To establish liability under this theory, the plaintiff generally must prove that the supervisor's discriminatory animus “was an actual cause of the other party's decision to terminate the employee.” Id. at 1331. Where the statute giving rise to the cause of action only requires proof that the employee's protected characteristic was a “motivating factor” in the adverse employment decision, liability may be established by showing that (1) the adverse decision is “the intended consequence” of the supervisor's biased report or recommendation, and (2) the supervisor's biased action was “a causal factor” of the decisionmaker's adverse decision. Staub v. Proctor Hosp., 562 U.S. 411, 419, 420, 131 S.Ct. 1186, 179 L.Ed.2d 144 (2011) (discussing “cat's paw” liability in the context of USSERA, a “very similar” statute to Title VII).

The “requirement that the biased supervisor's action be a causal factor of the ultimate employment action incorporates the traditional tort-law concept of proximate cause.” Id. at 420, 131 S.Ct. 1186. “Proximate cause requires only ‘some direct relation between the injury asserted and the injurious conduct alleged,’ and excludes only those ‘link[s] that [are] too remote, purely contingent, or indirect.’ ” Id. at 419, 131 S.Ct. 1186 (alteration in the original) (quoting Hemi Group, LLC v. City of New York, 559 U.S. 1, 9, 130 S.Ct. 983, 175 L.Ed.2d 943 (2010)). The supervisor's discriminatory act may be a proximate cause of the employment action and expose the employer to liability even if the decisionmaker is not biased and exercises his own judgment in reaching his decision. In that case, the “decisionmaker's exercise of judgment is also a proximate cause of the employment decision, but it is common for injuries to have multiple proximate causes.” Id. at 420, 131 S.Ct. 1186. An independent investigation by the decisionmaker does not automatically shield the employer from liability, either. The “supervisor's biased report may remain a causal factor if the independent investigation takes it into account without determining that the adverse action was, apart from the supervisor's recommendation, entirely justified.” Id. at 421, 131 S.Ct. 1186.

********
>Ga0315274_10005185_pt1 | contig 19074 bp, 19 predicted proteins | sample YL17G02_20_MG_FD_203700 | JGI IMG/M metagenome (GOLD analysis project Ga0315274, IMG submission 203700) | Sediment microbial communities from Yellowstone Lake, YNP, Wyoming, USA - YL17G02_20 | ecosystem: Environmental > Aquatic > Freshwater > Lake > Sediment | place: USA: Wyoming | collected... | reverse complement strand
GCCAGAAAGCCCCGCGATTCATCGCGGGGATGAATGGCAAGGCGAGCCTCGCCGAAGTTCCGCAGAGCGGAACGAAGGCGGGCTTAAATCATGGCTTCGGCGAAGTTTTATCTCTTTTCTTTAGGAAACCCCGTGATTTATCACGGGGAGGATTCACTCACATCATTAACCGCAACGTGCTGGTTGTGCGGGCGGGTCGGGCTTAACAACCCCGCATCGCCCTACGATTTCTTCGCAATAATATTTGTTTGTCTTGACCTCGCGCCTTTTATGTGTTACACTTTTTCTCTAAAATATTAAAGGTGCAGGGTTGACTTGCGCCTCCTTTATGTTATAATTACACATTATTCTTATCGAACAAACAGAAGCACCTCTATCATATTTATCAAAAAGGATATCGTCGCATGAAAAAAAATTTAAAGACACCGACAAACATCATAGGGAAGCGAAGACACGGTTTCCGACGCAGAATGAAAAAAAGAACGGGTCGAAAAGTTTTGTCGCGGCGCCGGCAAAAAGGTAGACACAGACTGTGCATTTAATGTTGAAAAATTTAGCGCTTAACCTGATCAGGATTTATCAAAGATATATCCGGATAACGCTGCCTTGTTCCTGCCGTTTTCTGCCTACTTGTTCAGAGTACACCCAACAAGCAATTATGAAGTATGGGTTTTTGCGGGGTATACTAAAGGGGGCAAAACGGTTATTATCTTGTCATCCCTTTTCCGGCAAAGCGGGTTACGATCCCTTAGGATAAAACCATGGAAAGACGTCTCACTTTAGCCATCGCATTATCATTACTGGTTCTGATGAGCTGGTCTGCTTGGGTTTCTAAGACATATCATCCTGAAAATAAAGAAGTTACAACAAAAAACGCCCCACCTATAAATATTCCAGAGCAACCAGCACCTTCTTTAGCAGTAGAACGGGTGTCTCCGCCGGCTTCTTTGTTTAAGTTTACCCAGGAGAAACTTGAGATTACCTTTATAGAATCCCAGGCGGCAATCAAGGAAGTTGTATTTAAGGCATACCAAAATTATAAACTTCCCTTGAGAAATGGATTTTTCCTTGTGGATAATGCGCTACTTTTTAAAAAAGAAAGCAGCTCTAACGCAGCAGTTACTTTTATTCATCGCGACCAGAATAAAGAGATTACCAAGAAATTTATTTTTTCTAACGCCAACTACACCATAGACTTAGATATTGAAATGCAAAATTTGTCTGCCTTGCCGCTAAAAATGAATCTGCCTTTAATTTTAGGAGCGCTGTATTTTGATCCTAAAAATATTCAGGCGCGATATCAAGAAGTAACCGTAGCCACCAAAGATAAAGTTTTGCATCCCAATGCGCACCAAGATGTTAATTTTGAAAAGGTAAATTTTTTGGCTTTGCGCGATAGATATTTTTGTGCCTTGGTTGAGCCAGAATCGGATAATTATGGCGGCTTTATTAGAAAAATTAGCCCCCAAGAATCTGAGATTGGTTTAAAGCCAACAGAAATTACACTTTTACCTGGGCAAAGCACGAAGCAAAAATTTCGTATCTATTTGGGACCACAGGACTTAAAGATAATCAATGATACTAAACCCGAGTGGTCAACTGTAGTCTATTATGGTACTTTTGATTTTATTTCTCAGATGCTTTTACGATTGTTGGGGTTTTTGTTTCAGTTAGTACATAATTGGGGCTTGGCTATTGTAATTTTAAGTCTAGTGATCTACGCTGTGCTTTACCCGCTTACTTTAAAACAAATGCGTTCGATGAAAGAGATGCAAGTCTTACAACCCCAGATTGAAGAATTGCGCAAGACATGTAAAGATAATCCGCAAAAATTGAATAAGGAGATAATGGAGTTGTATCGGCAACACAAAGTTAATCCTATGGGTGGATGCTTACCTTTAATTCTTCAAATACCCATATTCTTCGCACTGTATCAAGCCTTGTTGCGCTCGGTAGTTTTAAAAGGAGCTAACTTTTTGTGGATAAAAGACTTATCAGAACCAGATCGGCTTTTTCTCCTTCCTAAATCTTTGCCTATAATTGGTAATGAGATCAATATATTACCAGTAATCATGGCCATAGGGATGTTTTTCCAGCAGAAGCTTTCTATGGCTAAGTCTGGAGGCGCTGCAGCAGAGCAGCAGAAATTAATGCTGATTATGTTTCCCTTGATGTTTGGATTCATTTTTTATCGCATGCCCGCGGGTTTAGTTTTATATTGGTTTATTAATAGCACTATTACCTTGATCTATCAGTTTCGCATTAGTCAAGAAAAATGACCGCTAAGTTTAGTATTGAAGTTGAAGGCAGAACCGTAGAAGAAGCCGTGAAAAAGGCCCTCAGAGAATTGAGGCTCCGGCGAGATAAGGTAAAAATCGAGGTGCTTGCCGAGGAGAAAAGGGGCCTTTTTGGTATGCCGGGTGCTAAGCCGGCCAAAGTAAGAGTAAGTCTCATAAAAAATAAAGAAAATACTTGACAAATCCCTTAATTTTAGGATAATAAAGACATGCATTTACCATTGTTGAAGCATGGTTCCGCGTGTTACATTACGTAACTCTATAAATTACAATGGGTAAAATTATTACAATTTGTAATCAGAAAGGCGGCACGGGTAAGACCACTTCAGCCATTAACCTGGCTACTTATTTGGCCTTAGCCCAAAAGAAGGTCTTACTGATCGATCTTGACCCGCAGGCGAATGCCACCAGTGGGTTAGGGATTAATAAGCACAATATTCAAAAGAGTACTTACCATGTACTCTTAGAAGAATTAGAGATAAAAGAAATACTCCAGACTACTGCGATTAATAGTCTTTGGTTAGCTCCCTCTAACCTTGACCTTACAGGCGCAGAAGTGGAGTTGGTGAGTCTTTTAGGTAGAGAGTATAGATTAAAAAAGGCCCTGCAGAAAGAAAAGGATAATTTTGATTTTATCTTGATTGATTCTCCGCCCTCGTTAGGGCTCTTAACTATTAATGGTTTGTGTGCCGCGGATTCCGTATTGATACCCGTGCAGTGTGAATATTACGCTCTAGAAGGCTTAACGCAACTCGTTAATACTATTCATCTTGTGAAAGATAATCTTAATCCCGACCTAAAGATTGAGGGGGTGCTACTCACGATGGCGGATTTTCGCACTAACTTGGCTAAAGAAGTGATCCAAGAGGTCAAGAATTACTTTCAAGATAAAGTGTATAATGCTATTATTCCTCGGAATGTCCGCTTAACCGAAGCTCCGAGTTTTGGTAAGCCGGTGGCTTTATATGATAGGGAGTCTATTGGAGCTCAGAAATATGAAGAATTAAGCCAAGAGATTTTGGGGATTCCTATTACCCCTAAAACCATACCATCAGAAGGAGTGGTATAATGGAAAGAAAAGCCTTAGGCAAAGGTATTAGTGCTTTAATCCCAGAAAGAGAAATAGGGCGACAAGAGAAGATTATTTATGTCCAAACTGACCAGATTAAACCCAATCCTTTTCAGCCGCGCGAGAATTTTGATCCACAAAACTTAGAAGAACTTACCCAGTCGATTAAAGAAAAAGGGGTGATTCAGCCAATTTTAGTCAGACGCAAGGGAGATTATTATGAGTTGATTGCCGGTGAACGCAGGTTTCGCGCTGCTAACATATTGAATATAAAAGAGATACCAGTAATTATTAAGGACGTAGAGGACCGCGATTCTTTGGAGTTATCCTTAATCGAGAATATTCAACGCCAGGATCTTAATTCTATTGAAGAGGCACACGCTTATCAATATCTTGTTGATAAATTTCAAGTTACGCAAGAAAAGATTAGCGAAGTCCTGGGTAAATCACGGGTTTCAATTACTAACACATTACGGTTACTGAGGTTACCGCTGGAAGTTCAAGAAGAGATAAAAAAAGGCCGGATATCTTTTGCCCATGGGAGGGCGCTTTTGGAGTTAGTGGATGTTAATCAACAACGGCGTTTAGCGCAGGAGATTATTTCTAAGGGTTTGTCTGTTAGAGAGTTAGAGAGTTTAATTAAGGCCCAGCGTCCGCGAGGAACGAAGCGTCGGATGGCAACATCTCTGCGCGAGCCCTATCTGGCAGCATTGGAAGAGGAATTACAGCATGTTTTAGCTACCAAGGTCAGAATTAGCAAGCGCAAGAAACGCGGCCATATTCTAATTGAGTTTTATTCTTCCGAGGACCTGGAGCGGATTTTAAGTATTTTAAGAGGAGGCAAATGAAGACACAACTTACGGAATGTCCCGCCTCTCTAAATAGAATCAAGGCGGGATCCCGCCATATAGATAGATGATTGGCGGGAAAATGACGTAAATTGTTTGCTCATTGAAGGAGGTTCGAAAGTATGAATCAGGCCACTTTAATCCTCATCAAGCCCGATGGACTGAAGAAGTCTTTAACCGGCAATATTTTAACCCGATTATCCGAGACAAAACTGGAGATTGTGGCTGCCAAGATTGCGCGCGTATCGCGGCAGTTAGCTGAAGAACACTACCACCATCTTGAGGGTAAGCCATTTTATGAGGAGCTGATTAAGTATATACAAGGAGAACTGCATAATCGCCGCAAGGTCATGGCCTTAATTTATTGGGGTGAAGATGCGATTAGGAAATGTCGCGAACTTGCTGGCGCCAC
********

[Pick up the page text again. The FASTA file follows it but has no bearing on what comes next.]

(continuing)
Here, Blash presented sufficient evidence from which the jury could infer that then-Captain Brannen influenced or controlled the decision to terminate Blash's employment, and that racial bias was at least a motivating factor in the decision. Several witnesses testified that Brannen, not Cape, ran the Sheriff's Office, even when Cape was nominally the Sheriff. Witnesses testified that Cape was afraid of Brannen and consistently deferred to him in managing the Sheriff's Office. Brannen changed Sheriff's Office procedures at will, and Cape went along with any policy or discipline that Brannen implemented. Brannen also created the position of Captain (supervisor of all the shift supervisors) for himself, and Cape went along with that too.

Circumstantial evidence also supported a jury inference that Brannen was involved in the decision to terminate Blash's employment, notwithstanding Brannen's own testimony to the contrary. Brannen was Blash's direct supervisor, and Blash testified that standard protocol in the Sheriff's Office was that any recommendation for discharge would be initiated by a deputy's direct supervisor. In their interrogatory responses, the defendants admitted that Brannen met with Sheriff Cape and Major Freemont “to discuss Plaintiff's fate” just before he was terminated, and Blash testified that Brannen looked “smug and pleased” when Cape told Blash that he was fired.

In addition, a jury could make the reasonable inference that Blash's warning to Orta to stay away from the suspect postal worker, which came to Cape's attention just before he terminated Blash's employment, would not have resulted in Blash's termination if Blash had been white. Blash and former deputy Eddie Nieves testified that it was common practice for law enforcement officers, including (according to Nieves) officers at the “highest levels,” to give similar warnings. Chief Investigator McGriff—who was involved in the investigation at issue—and former deputy Anthony Taylor both testified that Blash had done nothing wrong, and Nieves testified that in 15 years of law enforcement in multiple police departments, he had never seen an officer disciplined or terminated for this routine conduct. The fact that the county district attorney voluntarily dismissed the criminal charges arising from Blash's conduct also gives some support to an inference that Blash would have been cleared of any wrongdoing if he had been given the independent investigation that he requested.